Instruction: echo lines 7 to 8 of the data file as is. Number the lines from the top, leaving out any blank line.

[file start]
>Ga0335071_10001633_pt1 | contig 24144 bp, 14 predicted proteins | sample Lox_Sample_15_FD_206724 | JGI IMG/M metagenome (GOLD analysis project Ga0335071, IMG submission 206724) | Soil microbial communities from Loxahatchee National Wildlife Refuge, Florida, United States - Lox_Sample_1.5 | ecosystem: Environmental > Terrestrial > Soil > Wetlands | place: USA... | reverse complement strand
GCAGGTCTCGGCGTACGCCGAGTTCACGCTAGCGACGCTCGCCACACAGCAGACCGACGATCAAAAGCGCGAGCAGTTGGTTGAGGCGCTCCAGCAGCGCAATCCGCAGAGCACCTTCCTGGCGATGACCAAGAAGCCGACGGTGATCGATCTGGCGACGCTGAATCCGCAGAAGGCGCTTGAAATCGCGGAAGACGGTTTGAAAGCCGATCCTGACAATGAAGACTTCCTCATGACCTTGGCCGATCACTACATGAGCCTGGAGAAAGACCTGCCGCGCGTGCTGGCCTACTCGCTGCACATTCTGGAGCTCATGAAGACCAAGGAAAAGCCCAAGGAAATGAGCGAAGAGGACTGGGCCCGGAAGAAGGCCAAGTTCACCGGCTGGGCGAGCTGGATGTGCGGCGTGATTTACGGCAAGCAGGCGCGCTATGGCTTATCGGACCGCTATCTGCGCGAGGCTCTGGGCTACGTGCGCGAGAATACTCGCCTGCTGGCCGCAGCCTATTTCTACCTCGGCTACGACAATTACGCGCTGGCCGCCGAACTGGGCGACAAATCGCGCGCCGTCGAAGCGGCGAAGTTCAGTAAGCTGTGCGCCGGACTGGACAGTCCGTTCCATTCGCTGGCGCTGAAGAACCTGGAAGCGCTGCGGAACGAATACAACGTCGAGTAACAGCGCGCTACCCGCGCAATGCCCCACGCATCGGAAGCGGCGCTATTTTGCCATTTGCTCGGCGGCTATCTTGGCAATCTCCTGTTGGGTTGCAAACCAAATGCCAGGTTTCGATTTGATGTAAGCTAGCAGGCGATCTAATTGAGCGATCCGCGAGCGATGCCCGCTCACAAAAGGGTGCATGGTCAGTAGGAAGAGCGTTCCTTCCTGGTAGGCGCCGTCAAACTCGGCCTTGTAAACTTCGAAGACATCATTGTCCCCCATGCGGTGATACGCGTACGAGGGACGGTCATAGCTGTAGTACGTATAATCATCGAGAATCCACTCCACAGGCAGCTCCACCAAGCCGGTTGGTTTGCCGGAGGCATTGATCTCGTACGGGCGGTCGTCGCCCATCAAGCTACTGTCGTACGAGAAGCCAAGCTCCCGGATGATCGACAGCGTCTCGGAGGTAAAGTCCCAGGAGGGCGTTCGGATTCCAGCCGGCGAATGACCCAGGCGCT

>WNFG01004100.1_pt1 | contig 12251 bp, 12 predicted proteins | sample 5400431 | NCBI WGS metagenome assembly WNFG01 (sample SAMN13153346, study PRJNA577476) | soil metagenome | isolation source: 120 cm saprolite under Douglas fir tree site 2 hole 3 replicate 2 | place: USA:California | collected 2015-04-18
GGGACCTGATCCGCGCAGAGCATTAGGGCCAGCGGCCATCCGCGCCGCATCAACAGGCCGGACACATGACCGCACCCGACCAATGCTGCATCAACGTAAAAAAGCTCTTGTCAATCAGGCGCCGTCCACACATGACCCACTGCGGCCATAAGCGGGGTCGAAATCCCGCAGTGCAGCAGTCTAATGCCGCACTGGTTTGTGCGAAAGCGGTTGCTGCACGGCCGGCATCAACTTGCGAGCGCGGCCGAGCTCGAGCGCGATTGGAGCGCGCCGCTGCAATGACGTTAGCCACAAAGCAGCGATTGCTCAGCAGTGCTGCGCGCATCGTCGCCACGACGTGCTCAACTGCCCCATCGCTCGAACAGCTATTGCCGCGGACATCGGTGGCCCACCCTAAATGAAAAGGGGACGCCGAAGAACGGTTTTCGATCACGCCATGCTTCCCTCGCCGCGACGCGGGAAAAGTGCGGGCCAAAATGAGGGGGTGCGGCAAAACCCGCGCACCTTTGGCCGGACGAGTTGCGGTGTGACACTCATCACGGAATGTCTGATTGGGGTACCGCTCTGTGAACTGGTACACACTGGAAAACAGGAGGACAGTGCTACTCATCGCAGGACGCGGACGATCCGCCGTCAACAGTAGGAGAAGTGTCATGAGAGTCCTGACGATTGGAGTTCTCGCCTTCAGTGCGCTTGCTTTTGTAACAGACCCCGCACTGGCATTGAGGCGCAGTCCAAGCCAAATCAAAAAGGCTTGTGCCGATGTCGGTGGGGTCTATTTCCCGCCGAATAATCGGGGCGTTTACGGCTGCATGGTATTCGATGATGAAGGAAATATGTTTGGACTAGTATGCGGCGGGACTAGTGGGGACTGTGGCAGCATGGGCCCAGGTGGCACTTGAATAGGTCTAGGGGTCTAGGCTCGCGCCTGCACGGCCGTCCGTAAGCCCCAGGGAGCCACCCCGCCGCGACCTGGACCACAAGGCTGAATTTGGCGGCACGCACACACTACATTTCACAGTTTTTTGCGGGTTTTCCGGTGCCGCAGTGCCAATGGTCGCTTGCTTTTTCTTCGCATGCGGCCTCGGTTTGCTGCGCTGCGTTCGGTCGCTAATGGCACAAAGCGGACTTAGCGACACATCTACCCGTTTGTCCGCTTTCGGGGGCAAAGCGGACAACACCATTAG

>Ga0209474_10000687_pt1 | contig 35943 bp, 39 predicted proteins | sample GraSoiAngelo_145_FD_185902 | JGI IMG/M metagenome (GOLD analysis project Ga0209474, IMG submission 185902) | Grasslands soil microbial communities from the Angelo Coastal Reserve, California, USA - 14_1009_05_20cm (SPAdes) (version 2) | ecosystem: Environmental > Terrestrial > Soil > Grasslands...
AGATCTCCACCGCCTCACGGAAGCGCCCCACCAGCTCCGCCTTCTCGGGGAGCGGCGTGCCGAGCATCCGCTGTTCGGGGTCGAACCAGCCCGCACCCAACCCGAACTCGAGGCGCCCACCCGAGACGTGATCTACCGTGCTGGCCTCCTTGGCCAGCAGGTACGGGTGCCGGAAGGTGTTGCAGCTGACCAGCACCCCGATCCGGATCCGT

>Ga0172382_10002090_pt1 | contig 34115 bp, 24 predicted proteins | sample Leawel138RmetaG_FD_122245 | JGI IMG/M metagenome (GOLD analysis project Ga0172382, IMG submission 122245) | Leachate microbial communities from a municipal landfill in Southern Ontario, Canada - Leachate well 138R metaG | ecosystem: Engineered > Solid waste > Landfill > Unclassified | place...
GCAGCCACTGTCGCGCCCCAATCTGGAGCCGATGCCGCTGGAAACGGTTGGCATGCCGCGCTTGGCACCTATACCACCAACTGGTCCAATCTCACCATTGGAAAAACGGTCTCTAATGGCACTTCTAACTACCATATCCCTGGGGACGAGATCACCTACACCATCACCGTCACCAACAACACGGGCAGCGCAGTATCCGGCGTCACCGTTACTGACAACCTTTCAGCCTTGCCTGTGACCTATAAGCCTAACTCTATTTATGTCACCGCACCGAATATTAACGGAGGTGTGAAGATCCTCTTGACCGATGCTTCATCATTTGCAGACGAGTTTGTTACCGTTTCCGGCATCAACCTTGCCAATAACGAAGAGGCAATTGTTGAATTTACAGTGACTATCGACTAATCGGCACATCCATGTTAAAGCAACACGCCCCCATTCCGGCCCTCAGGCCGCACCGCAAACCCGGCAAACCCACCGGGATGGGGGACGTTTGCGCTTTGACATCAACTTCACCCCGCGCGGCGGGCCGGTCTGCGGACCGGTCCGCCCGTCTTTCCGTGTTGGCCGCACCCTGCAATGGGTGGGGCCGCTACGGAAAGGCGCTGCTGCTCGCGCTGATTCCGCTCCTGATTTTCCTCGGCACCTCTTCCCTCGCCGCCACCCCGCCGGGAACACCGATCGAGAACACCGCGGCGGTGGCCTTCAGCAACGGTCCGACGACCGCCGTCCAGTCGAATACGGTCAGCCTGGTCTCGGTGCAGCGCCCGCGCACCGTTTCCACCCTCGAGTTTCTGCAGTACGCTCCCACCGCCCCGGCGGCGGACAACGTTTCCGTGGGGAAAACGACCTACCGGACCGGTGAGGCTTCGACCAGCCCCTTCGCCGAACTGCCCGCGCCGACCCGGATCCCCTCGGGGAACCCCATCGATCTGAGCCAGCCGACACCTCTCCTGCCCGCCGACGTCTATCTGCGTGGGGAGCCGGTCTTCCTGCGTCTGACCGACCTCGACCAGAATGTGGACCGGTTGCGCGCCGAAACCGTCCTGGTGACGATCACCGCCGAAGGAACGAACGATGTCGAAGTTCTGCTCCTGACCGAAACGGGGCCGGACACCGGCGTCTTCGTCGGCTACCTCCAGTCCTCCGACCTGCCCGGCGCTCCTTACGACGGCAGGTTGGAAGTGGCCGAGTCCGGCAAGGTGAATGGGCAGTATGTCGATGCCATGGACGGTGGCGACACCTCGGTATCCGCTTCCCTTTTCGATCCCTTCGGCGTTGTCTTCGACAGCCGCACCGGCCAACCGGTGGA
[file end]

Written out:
>Ga0172382_10002090_pt1 | contig 34115 bp, 24 predicted proteins | sample Leawel138RmetaG_FD_122245 | JGI IMG/M metagenome (GOLD analysis project Ga0172382, IMG submission 122245) | Leachate microbial communities from a municipal landfill in Southern Ontario, Canada - Leachate well 138R metaG | ecosystem: Engineered > Solid waste > Landfill > Unclassified | place...
GCAGCCACTGTCGCGCCCCAATCTGGAGCCGATGCCGCTGGAAACGGTTGGCATGCCGCGCTTGGCACCTATACCACCAACTGGTCCAATCTCACCATTGGAAAAACGGTCTCTAATGGCACTTCTAACTACCATATCCCTGGGGACGAGATCACCTACACCATCACCGTCACCAACAACACGGGCAGCGCAGTATCCGGCGTCACCGTTACTGACAACCTTTCAGCCTTGCCTGTGACCTATAAGCCTAACTCTATTTATGTCACCGCACCGAATATTAACGGAGGTGTGAAGATCCTCTTGACCGATGCTTCATCATTTGCAGACGAGTTTGTTACCGTTTCCGGCATCAACCTTGCCAATAACGAAGAGGCAATTGTTGAATTTACAGTGACTATCGACTAATCGGCACATCCATGTTAAAGCAACACGCCCCCATTCCGGCCCTCAGGCCGCACCGCAAACCCGGCAAACCCACCGGGATGGGGGACGTTTGCGCTTTGACATCAACTTCACCCCGCGCGGCGGGCCGGTCTGCGGACCGGTCCGCCCGTCTTTCCGTGTTGGCCGCACCCTGCAATGGGTGGGGCCGCTACGGAAAGGCGCTGCTGCTCGCGCTGATTCCGCTCCTGATTTTCCTCGGCACCTCTTCCCTCGCCGCCACCCCGCCGGGAACACCGATCGAGAACACCGCGGCGGTGGCCTTCAGCAACGGTCCGACGACCGCCGTCCAGTCGAATACGGTCAGCCTGGTCTCGGTGCAGCGCCCGCGCACCGTTTCCACCCTCGAGTTTCTGCAGTACGCTCCCACCGCCCCGGCGGCGGACAACGTTTCCGTGGGGAAAACGACCTACCGGACCGGTGAGGCTTCGACCAGCCCCTTCGCCGAACTGCCCGCGCCGACCCGGATCCCCTCGGGGAACCCCATCGATCTGAGCCAGCCGACACCTCTCCTGCCCGCCGACGTCTATCTGCGTGGGGAGCCGGTCTTCCTGCGTCTGACCGACCTCGACCAGAATGTGGACCGGTTGCGCGCCGAAACCGTCCTGGTGACGATCACCGCCGAAGGAACGAACGATGTCGAAGTTCTGCTCCTGACCGAAACGGGGCCGGACACCGGCGTCTTCGTCGGCTACCTCCAGTCCTCCGACCTGCCCGGCGCTCCTTACGACGGCAGGTTGGAAGTGGCCGAGTCCGGCAAGGTGAATGGGCAGTATGTCGATGCCATGGACGGTGGCGACACCTCGGTATCCGCTTCCCTTTTCGATCCCTTCGGCGTTGTCTTCGACAGCCGCACCGGCCAACCGGTGGA